Yeah, but the attitude that men should grow up is driving them into deeper immaturity. It’s better we realize we tend to be that way and can laugh at it rather than condemn it and fall into worse.

    You see GTA as a danger, but the real danger is that guys suppress it, and turn to 4chan instead. Even romance novels are nothing compared to some of the tastes women I have known had. You are lucky in a sense that you can embrace religion, which is one of the last remaining frameworks that can counteract that.

    I guess its rather “embrace the immature side” or ” suppress it and fall into a deeper pit.”

  3. Tesh says:

    To be sure, games can be cathartic, and better than acting on things in “real life”. That’s one of the strengths of fiction and games.

    Still, I believe that life is about mastering those impulses, rather than letting them master us. It’s not about giving up and saying that we can’t do anything about it. It’s also not a binary choice, to give in or grow up; there’s a range that we work through as we mature.

    It’s true that religion can help, but I’ve known people who master themselves without religion, too. It’s more a matter of self-control and willpower than anything else. Religion is a good framework, but not the only one. Look at Alcoholics Anonymous, for example. There are religious aspects of that program, but in the end, it’s about exerting your own will to choose and stop the destructive behavior.

  4. Daniel says:

    I have to say… when you say “a lot of the boys club is just how men act. We like big breasted women, we trash talk even with our friends, and we like people who blow stuff up and break thing” – you’re kind of speaking for all men there, and I think that’s part of the problem.

    (This is one of those attempts to suggest that sexism doesn’t help men or women, just as a warning.)

    Say I’m a gay man working in gaming – or a straight man who doesn’t necessarily enjoy seeing giant digitised breasts, for that matter. If the response to the idea that maybe the breasts are alienating a section of the audience is not just that from a design point of view the other devs disagree, but that by suggesting it you’re not doing what men do, and aren’t really a man… well, that probably has a pretty solid chilling effect, especially if you spent high school and maybe college being told exactly the same thing.

    Result? Fewer viewpoints in the mix, less gaming diversity, less interesting gaming experiences, in my humble. This might be partly because I’ve recently finished Mass Effect 2 (I know, a little late) and can see a lot of things which were altered from Mass Effect – some of them are taking away things I miss (grinding, questing, collector quests, more typical MMO behaviours), but I can absolutely see why the decisions were made, and in the closest thing you can get to objective terms it’s a better game as a result – the characters are stronger, the plots make more sense, you care more about the universe you’re in. I’m not suggesting that the Mass effect games are targeting women more than, say, Dead Space but I think they are offering a wider appeal proposition – that you can have a game with strong character development _and_ alien pole dancers, and the fans of either can get something out of it.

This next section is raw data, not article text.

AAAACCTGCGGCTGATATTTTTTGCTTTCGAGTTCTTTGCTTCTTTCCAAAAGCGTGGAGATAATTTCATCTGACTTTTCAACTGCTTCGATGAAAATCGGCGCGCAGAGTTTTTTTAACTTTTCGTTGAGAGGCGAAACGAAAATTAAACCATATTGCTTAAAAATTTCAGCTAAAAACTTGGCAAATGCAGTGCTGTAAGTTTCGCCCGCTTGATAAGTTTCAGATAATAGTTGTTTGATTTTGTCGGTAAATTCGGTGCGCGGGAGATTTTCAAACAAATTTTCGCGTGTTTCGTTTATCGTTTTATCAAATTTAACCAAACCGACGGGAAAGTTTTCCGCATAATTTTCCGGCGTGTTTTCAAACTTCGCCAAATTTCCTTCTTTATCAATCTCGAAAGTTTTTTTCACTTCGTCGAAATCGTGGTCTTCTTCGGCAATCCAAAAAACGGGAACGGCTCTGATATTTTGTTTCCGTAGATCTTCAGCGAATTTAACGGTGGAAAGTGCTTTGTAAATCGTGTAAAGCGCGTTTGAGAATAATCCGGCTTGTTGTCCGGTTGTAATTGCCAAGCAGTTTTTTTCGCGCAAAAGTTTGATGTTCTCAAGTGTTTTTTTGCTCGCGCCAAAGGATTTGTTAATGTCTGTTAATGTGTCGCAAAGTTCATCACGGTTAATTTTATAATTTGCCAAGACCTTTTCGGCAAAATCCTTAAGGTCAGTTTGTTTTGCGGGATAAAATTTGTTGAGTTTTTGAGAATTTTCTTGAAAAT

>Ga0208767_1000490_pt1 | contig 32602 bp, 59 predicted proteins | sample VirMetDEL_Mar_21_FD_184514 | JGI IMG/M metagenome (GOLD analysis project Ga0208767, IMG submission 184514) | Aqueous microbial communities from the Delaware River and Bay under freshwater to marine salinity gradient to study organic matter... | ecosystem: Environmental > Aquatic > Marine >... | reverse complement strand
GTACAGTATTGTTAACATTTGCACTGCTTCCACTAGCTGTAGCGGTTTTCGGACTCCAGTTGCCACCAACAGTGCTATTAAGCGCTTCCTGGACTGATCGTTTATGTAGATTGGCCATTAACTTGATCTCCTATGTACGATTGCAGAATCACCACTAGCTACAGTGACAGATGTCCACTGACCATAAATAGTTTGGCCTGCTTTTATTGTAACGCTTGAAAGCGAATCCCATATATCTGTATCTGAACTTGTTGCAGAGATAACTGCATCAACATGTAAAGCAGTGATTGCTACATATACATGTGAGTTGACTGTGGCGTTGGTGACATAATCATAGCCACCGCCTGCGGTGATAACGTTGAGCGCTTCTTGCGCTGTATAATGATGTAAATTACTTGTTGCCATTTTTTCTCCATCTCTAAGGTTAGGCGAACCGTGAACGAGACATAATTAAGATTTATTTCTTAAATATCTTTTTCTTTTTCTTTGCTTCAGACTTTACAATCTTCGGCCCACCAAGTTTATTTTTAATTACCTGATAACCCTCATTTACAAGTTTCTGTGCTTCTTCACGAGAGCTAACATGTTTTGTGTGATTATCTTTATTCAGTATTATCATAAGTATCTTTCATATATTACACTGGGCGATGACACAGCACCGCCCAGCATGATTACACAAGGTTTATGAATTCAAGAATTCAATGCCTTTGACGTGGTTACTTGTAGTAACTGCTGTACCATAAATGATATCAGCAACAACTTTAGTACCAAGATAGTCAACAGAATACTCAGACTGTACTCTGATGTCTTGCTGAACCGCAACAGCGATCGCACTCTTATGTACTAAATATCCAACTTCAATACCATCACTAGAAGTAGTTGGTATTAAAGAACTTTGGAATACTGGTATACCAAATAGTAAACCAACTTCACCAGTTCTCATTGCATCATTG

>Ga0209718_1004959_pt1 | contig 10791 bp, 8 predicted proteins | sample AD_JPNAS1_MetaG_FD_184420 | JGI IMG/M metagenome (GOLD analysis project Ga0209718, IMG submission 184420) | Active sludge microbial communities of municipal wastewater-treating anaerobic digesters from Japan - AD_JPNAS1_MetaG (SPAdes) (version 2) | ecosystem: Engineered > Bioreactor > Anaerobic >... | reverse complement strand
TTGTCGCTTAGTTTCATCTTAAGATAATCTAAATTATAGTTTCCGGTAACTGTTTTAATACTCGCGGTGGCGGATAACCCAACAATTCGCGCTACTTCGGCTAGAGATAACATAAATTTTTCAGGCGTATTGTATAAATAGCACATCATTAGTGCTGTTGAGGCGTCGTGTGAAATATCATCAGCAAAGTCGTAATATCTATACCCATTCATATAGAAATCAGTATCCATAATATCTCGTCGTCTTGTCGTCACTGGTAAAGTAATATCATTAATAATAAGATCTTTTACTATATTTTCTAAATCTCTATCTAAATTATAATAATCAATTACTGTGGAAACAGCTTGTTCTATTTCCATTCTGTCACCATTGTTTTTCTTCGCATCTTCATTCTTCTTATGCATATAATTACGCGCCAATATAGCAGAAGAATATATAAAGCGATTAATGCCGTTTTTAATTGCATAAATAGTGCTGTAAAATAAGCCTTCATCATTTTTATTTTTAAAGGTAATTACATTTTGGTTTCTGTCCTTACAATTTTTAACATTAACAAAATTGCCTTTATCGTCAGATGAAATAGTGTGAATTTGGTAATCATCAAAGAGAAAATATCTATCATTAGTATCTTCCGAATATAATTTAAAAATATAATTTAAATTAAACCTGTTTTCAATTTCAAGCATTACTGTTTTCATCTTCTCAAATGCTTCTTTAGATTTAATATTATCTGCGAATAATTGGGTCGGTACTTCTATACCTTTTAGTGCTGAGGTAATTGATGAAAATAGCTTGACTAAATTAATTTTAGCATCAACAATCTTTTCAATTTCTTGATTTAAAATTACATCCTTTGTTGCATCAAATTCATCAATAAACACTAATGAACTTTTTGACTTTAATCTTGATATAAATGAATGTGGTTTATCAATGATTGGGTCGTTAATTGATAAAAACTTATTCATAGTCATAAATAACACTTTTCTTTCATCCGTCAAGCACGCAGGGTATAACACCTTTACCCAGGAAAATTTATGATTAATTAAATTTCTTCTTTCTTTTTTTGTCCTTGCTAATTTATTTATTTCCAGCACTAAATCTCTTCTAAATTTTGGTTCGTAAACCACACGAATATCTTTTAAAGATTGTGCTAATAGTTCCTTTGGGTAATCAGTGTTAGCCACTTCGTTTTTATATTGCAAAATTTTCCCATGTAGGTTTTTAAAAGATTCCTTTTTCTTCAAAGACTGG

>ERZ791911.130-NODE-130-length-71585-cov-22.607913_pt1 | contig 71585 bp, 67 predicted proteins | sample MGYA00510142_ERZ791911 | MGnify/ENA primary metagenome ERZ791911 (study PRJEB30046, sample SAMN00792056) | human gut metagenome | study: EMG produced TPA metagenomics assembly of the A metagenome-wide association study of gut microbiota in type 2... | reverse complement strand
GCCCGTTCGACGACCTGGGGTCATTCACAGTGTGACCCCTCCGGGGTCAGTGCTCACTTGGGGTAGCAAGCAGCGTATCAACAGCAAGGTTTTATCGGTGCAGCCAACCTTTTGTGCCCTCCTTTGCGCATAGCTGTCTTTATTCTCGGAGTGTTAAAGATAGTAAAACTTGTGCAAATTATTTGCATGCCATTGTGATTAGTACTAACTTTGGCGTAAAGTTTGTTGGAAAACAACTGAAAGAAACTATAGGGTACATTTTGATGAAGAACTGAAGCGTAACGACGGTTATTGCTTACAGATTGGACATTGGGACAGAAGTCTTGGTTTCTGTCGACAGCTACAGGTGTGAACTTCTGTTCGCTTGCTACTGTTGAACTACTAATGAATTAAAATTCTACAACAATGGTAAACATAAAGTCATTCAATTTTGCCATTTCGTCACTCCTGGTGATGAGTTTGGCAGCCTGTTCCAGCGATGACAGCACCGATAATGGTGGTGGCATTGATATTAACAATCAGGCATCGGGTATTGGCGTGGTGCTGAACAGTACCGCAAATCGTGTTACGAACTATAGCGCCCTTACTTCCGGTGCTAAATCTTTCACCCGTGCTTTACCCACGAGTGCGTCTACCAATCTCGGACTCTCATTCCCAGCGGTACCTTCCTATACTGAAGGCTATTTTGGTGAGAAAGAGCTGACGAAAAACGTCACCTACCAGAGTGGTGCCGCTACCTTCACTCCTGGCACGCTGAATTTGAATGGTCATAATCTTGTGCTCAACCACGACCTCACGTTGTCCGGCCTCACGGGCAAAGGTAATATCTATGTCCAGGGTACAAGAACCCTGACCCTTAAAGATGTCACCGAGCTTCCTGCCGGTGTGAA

5. Dblade says:

    To be fair I’m using too much hyperbole. You are right in that not every guy is into that. You are also right in that if you want the game to appeal to more people, you have to change it.

    The problem though to me is that guys are starting to internalize the opposite: that masculinity, liking women with big breasts, and loud explosions is bad. That you have to break up groups of straight men by inserting people in order to prevent this, and that this should be encouraged to make better games. That it’s sexism to acknowledge this.

    I worry that the danger is that we internalize this and wind up with something worse by ignoring basic male nature. I don’t mean to say you aren’t a man if you don’t like the DOA girls: what I do mean to say though is that guys really do like attractive semi-clothed women if they are straight, and that most guys are straight. It’s not bad to do so. It may be inappropriate for many games if they do want to reach a wider audience, but we knew that already even at the height of the boys club.

    I think we as a culture are starting to try and internalize that beyond a basic level, and it’s starting to hurt more than help. Some balance is needed, but it’s swinging too far. If it keeps swinging you’ll start to see an overreaction which is worse that what the “problem” that is seen and is trying to be fixed. I might write more on that later.

    Thanks for your comment.

Leave a Reply

Fill in your details below or click an icon to log in:

WordPress.com Logo

You are commenting using your WordPress.com account. Log Out /  Change )

Google+ photo

You are commenting using your Google+ account. Log Out /  Change )

Twitter picture

You are commenting using your Twitter account. Log Out /  Change )

Facebook photo

You are commenting using your Facebook account. Log Out /  Change )


Connecting to %s

%d bloggers like this: